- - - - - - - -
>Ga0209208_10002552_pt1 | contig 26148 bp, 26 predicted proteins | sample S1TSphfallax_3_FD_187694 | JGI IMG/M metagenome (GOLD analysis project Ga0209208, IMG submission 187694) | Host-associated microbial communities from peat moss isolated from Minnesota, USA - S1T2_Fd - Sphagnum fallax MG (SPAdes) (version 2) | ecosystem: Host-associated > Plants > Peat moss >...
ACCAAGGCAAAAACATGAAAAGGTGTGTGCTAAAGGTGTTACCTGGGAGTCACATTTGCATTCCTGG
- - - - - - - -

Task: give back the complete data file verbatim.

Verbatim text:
>Ga0209208_10002552_pt1 | contig 26148 bp, 26 predicted proteins | sample S1TSphfallax_3_FD_187694 | JGI IMG/M metagenome (GOLD analysis project Ga0209208, IMG submission 187694) | Host-associated microbial communities from peat moss isolated from Minnesota, USA - S1T2_Fd - Sphagnum fallax MG (SPAdes) (version 2) | ecosystem: Host-associated > Plants > Peat moss >...
ACCAAGGCAAAAACATGAAAAGGTGTGTGCTAAAGGTGTTACCTGGGAGTCACATTTGCATTCCTGG